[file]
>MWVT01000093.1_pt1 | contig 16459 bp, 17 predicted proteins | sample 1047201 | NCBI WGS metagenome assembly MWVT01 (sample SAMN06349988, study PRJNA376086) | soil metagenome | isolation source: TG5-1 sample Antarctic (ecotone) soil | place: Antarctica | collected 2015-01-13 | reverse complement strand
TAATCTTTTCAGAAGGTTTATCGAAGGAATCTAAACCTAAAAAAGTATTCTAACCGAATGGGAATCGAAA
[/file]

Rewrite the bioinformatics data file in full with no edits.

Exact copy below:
>MWVT01000093.1_pt1 | contig 16459 bp, 17 predicted proteins | sample 1047201 | NCBI WGS metagenome assembly MWVT01 (sample SAMN06349988, study PRJNA376086) | soil metagenome | isolation source: TG5-1 sample Antarctic (ecotone) soil | place: Antarctica | collected 2015-01-13 | reverse complement strand
TAATCTTTTCAGAAGGTTTATCGAAGGAATCTAAACCTAAAAAAGTATTCTAACCGAATGGGAATCGAAA